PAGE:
Oil-Weighted Asset Base. We believe the high percentage of oil in our reserves and production provides us with an economic advantage that enhances stockholder value.  At year-end 2017, crude oil reserves constitute 84% of our total proved reserves.  Additionally, our production decline curve for oil in our GoM Shelf fields is typically lower than a comparable natural gas decline curve, resulting in longer-term production of our current reserves.  In the fourth quarter of 2017, crude oil consisted of 77% percent of our total equivalent production.

Our Legacy as a Gulf of Mexico Operator.  As a publicly traded operator with the largest asset portfolio on the GoM Shelf, based on cumulative production to date, we believe our multi-year operating history, experienced technical team and strong working relationships with BOEM and BSEE have established our position as a leading operator in the Gulf of Mexico.  Our legacy position in the GoM shelf area has enhanced our subsurface knowledge and operational expertise that can be employed in key plays in both deeper waters of the GoM as well as onshore areas in Louisiana and Texas.

Operating Efficiencies. We currently operate 89% of our proved reserves, all of which are currently located on the GoM Shelf, or onshore along the U.S. Gulf Coast.  As a result, we are afforded greater control of the optimization of

 

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production, the timing and amount of capital expenditures and the costs of our projects.  In addition, our multiple wellbore locations provide diversification of our production and reserves. 

Footprint on the GoM Shelf. Our geographical concentration on the GoM Shelf enables us to manage our operated fields with greater efficiencies and cost saving synergies. We believe our operational infrastructure and capacity places us in an advantageous position to aggregate properties and take on new development projects. 

Business Strategy

Our strategy is to leverage our operational, technical and commercial expertise in conventional resource development to grow value by developing and exploiting our considerable GoM Shelf resource base. We also are positioned to target select acquisitions where our conventional drilling and development expertise can be readily deployed in both shallow water and deeper water opportunities, as well as onshore conventional plays, which could diversify our asset portfolio and reduce our per unit operating costs. Additionally, we also are evaluating divestiture of non-strategic assets.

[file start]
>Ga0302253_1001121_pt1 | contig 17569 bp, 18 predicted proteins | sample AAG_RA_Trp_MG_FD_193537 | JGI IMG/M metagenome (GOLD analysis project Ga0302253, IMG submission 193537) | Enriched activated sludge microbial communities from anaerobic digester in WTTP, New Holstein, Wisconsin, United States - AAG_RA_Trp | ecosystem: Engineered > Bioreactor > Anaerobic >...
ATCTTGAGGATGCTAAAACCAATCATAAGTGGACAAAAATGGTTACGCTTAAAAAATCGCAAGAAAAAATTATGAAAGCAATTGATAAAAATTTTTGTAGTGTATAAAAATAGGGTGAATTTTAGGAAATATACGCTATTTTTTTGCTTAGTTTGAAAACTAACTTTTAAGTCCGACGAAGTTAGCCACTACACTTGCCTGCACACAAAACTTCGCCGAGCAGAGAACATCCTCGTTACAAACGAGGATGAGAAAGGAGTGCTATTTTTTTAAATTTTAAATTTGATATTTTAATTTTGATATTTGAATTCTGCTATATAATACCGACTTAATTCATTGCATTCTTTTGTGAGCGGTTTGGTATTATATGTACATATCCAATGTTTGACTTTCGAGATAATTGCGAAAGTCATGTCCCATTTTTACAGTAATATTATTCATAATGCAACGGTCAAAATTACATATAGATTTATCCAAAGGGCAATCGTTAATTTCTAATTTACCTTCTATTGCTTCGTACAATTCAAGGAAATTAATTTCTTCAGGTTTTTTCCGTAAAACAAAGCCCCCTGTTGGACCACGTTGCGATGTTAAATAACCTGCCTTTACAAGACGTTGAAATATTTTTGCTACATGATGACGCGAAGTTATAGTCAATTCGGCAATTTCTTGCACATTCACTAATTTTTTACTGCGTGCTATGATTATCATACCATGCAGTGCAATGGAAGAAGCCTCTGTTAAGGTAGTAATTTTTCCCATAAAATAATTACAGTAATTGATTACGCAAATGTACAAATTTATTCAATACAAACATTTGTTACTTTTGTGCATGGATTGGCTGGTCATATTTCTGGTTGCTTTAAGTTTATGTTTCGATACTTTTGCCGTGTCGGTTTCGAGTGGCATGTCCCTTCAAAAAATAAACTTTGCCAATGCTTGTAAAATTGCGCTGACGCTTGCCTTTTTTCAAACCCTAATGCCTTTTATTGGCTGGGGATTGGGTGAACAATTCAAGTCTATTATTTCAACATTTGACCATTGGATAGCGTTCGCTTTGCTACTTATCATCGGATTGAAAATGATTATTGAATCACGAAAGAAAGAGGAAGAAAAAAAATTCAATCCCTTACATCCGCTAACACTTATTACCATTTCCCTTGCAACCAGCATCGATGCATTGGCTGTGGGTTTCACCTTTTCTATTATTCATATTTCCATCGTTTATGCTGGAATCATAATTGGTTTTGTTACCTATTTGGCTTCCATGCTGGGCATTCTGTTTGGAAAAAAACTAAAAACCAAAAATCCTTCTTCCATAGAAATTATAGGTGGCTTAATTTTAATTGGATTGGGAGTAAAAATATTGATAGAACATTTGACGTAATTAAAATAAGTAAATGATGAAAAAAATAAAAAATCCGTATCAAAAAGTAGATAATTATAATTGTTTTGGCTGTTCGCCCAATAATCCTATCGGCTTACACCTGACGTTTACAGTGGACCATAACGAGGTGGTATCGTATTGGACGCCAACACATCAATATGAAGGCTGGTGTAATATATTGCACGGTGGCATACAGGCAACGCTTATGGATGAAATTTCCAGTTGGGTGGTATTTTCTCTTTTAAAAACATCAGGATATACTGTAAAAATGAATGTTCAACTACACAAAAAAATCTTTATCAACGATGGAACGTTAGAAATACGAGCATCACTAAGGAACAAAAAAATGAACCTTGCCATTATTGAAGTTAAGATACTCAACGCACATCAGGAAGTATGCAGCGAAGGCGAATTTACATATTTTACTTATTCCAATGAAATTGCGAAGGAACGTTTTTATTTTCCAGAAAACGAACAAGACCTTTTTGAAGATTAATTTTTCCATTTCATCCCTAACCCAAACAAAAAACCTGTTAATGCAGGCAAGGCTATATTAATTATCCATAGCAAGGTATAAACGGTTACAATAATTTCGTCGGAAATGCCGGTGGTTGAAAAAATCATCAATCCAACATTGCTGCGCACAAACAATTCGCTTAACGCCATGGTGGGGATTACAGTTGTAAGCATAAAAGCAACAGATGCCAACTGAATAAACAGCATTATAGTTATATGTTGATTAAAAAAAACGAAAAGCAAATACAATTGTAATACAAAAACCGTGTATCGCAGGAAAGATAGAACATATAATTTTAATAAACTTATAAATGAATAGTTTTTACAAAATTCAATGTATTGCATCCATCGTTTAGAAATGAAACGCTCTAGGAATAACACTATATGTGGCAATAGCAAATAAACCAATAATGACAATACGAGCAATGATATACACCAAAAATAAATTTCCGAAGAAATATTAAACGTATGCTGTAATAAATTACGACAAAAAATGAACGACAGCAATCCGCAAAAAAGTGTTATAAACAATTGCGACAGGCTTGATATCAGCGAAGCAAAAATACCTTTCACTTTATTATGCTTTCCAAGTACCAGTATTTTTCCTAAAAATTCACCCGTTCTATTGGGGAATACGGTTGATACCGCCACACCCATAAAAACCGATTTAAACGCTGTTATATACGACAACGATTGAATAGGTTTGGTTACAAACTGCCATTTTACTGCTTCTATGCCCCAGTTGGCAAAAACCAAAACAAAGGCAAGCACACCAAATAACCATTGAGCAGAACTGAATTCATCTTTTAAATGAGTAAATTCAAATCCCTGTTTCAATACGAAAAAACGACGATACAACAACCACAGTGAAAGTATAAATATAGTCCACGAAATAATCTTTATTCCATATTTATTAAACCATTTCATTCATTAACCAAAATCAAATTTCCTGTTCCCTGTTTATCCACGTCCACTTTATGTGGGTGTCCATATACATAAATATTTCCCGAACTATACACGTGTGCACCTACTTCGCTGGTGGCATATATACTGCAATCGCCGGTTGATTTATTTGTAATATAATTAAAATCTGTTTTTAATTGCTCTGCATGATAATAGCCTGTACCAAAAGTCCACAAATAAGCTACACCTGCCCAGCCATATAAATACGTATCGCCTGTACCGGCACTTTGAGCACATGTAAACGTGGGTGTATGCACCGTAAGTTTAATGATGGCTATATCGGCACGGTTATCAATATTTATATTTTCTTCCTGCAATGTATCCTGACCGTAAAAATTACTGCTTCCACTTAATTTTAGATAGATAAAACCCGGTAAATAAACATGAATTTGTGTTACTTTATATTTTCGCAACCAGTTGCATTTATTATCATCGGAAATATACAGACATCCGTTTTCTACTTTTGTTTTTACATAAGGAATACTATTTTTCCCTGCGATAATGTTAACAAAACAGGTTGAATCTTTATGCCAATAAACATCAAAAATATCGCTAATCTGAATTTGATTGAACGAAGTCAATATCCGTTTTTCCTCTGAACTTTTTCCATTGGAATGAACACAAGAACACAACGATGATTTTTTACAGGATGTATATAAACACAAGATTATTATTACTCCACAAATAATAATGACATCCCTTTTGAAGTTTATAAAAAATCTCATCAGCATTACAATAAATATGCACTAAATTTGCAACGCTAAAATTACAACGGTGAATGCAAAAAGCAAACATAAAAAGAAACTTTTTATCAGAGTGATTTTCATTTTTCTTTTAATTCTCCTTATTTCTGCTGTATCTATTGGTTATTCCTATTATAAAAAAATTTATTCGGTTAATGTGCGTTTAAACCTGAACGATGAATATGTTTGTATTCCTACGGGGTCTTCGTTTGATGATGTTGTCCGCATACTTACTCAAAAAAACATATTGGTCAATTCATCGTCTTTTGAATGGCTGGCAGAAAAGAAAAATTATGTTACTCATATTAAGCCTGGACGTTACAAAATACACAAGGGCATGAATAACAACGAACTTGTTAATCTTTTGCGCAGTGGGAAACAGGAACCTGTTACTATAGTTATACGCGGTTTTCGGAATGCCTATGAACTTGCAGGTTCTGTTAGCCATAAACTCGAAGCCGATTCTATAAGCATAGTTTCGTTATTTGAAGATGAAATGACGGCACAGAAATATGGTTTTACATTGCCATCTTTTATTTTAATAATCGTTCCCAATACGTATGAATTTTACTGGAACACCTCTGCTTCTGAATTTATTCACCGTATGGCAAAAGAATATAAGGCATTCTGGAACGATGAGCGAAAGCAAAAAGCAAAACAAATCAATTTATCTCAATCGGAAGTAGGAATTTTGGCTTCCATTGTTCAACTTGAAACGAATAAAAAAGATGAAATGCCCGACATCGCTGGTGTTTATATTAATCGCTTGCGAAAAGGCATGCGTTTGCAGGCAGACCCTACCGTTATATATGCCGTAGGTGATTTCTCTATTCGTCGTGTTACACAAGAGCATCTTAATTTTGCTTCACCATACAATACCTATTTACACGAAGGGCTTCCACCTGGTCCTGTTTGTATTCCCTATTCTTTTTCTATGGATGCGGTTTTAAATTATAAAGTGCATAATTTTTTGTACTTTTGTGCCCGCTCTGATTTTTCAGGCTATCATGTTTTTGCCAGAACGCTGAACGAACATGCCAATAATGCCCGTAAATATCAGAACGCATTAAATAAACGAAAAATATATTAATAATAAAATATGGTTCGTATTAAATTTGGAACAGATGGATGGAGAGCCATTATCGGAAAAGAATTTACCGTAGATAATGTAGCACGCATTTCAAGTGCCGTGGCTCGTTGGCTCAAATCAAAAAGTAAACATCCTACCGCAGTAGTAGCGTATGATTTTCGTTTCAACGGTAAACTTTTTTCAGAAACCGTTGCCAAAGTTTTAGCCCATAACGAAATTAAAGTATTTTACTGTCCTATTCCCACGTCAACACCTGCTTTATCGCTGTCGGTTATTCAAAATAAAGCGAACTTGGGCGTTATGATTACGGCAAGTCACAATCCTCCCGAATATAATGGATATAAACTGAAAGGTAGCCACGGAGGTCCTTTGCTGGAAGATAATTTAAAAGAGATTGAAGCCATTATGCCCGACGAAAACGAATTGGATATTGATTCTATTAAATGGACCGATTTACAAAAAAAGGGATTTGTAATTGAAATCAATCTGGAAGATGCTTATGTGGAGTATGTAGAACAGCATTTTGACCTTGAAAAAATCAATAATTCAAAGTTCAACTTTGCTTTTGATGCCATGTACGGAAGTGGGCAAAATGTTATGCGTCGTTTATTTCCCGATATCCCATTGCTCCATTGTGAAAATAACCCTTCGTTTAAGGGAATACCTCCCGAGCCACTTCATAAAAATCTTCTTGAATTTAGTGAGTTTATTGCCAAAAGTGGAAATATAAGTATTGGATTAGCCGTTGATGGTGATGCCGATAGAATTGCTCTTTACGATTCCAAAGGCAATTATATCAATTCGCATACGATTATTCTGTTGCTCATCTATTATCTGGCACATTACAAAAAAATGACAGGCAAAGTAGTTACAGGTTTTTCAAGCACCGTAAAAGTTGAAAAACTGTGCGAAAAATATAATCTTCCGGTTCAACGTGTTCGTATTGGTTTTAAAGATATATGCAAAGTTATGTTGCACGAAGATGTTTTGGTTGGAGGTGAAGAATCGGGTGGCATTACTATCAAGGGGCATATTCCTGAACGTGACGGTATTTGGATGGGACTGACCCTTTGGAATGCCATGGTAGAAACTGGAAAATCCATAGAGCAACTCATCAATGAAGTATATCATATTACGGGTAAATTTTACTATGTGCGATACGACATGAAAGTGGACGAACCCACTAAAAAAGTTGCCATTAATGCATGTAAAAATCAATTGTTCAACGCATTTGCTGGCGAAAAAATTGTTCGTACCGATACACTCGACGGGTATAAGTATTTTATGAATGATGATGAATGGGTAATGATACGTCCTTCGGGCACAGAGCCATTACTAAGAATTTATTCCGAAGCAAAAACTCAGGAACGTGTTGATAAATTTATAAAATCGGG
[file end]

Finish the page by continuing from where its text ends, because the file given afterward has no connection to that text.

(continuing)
The key facets of our strategy include:

Operate Safely and Comply with Environmental Operating Standards. Our strategy has a firm foundation built on our core values of safety, relationships, integrity, accountability, innovation and community.  Excellence in safety and environmental stewardship are top priorities that guide our decision making and risk management.  

 

Execute Our Development and Exploitation Drilling Program in Core Areas.  Our current producing resource base includes a number of future drilling locations, predominantly in our well-established core areas. We plan to add new production and reserves by developing our inventory of both lower-risk proved undeveloped drilling locations as well as exploitation locations in a disciplined manner. Successful drilling of exploitation locations can have a meaningful positive impact on our reserves and production. We utilize various techniques that enable us to replenish our large inventory of drilling opportunities while continuing to drill in these prolific oil reservoirs when there are adequate funds to do so. Our 2018 capital expenditure program consists of six wells located in our core areas in West Delta and South Timbalier and focuses on arresting our natural production declines.

 

Maximize our Financial Flexibility. We are committed to driving financial discipline throughout our organization. We have spent the last twelve months evaluating our business and aligning operational costs with forecasted needs in order to maximize our financial flexibility. Our focus will remain on maintaining a conservative balance sheet, lowering costs to increase margins and preserve optionality to capitalize on an increase in prices and sustainable cost reductions and optimizing savings in multiple categories.  At December 31, 2017, liquidity totaled approximately $164.2 million, which was comprised of cash and cash equivalents totaling $151.7 million and $12.5 million in borrowing capacity available under certain conditions.  Additional sources of capital, if obtained, could strengthen our balance sheet and fund new growth opportunities, including accelerated drilling on our core properties, and targeted acquisitions that complement our current portfolio and utilize our core strengths.